The Swiss anthropologist who assisted in virtually reconstructing a recently-discovered hominoid skeleton says the find casts important light on human evolution.
At 4.4 million years old, Ardi, or Ardipithecus ramidus, is one of our oldest ancestors from Africa; she also plays a vital role in understanding how both humans and the great apes have developed.
According to extensive research published in the latest edition of the journal Science, Ardi was an adult female weighing 50 kilograms and 1.2 metres tall. She roamed forests in what is now Ethiopia a million years before the famous Lucy, long considered the earliest skeleton of a human ancestor.
Her discovery provides evidence that chimpanzees and humans evolved from some common ancestor, which is thought to have lived six to seven million years ago, but that each evolved and changed separately along the way.
"This is not that common ancestor, but it's the closest we have ever been able to come," Tim White of the University of California at Berkeley, who helped lead the research team, told the Associated Press.
Christoph Zollikofer, an anthropology professor at Zurich University, said the find was momentous as it "not only told us something about our own evolution but also about that of the great apes – the chimpanzees and gorillas – in Africa".
"The fascinating thing is that Ardipithecus is more similar to our last common ancestor than the modern chimps," said the Swiss scientist, who is a recognised world expert in the computer-assisted reconstruction of ancient fossils.
Zollikofer helped provide technical assistance to the Japanese team that built the virtual skeleton. Ardi had an ape-like head, long arms, big hands and opposable toes, which allowed her to climb trees easily.
But the angle of her head compared with her spine and the position of her pelvis and hips suggest she would have walked on two feet on the ground with a stooped posture and did not knuckle-walk like a chimp or a gorilla, say the experts.
"People have sort of assumed that modern chimpanzees haven't evolved very much, that the last common ancestor was more or less like a chimpanzee and that it's been... the human lineage... that's done all the evolving," White said.
But Ardi is "even more primitive than a chimpanzee," he said.
While analyzing the fragments they also found she might have been more peace-loving than modern chimpanzees as she does not have the long, sharp canines that chimps use to fight.
And males and females have similar-sized teeth, suggesting more equality than seen among modern apes.
But her small brain is positioned in a way more similar to that of Australopithecus and modern humans, suggesting more human-like visual and spatial perception.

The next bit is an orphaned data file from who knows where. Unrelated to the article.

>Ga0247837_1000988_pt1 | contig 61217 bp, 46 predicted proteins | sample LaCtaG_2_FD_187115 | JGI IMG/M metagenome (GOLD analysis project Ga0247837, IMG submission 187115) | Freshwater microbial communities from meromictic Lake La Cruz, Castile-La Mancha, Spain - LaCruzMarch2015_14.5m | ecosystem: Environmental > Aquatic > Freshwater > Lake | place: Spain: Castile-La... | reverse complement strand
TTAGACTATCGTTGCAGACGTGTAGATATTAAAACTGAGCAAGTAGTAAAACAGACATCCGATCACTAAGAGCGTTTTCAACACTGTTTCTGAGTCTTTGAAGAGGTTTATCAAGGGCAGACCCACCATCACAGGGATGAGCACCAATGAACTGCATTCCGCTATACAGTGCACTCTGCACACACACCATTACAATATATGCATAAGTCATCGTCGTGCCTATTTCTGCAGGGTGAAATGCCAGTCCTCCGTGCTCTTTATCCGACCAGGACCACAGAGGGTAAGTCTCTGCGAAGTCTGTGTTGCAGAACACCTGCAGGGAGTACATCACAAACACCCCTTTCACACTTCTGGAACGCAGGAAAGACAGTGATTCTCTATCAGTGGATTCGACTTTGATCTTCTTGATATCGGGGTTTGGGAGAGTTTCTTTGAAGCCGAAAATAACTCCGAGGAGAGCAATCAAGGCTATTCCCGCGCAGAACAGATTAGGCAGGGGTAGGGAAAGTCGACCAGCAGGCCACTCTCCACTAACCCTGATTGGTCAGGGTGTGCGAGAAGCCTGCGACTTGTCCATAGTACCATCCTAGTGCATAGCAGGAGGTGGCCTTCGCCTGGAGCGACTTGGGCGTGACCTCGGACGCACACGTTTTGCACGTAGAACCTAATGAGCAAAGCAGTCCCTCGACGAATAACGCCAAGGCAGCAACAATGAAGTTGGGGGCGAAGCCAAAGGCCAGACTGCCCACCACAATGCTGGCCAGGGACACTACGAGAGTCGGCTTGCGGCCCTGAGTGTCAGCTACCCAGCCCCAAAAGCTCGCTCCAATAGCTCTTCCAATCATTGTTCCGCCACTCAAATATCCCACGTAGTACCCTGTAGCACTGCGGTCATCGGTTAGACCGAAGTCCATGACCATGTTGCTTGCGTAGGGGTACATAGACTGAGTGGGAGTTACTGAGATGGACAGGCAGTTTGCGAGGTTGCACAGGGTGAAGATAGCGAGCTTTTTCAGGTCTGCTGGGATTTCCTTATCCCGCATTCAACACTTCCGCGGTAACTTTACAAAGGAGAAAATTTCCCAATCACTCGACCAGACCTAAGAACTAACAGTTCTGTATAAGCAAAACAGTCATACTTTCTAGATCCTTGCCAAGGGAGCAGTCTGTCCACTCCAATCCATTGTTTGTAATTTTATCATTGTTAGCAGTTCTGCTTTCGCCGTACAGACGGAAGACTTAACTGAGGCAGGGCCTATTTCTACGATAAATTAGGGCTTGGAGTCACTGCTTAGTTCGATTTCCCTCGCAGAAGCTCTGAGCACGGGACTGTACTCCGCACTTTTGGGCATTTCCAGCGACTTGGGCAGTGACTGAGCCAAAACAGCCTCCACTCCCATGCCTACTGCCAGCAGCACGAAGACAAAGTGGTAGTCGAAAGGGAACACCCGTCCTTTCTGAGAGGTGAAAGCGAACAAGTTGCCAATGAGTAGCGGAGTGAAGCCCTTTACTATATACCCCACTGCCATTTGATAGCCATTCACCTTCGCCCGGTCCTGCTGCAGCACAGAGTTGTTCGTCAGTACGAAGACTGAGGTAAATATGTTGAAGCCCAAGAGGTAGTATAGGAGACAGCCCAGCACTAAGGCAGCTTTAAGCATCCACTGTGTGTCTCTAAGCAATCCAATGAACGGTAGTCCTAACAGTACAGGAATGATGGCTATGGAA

The international team of scientists got a first glimpse of the new species in 1992 when one of Ardi's teeth was unearthed in the desert near the village of Aramis in the Great Rift Valley in northeastern Ethiopia.
Over the next two years researchers combed the area and slowly uncovered pieces of bone from the pelvis, hands, feet, ankle and lower jaw, and finally a crushed skull.
Some 47 experts then spent 15 years meticulously digging up and studying each of the fragments before publishing the description of the species in 11 papers in the journal Science.
At 4.4 million years old, Ardi is not the oldest fossil proposed as an early hominid, or member of the human family, but by far the most complete.
"Going back before the Australopithecus species and finding a skeleton – not just bits and pieces – is an amazing achievement," said Zollikofer, who helped reconstruct the skull of "Toumai" or Sahelanthropus tchadensis, the seven-million-year-old hominid discovered in Chad.
David Pilbeam, curator of palaeoanthropology at Harvard's Peabody Museum of Archaeology and Ethnology described Ardi's find as "one of the most important discoveries for the study of human evolution".
Simon Bradley, swissinfo.ch and agencies
A generally accepted theory is that modern humans (Homo sapiens) emerged in Africa around 120,000 years ago, slowly replacing the older species there.
Homo sapiens moved out of Africa into Asia and the Middle East, reaching Europe 40,000 years ago.
Homo sapiens is thought to have displaced Homo neanderthalensis and other species descended from Homo erectus (which had colonised Eurasia two million years ago) through more successful reproduction and competition for resources.
A hominid is a member of the biological family Hominidae, the "great apes", which includes humans and their fossil ancestors, chimpanzees, gorillas and orang-utans.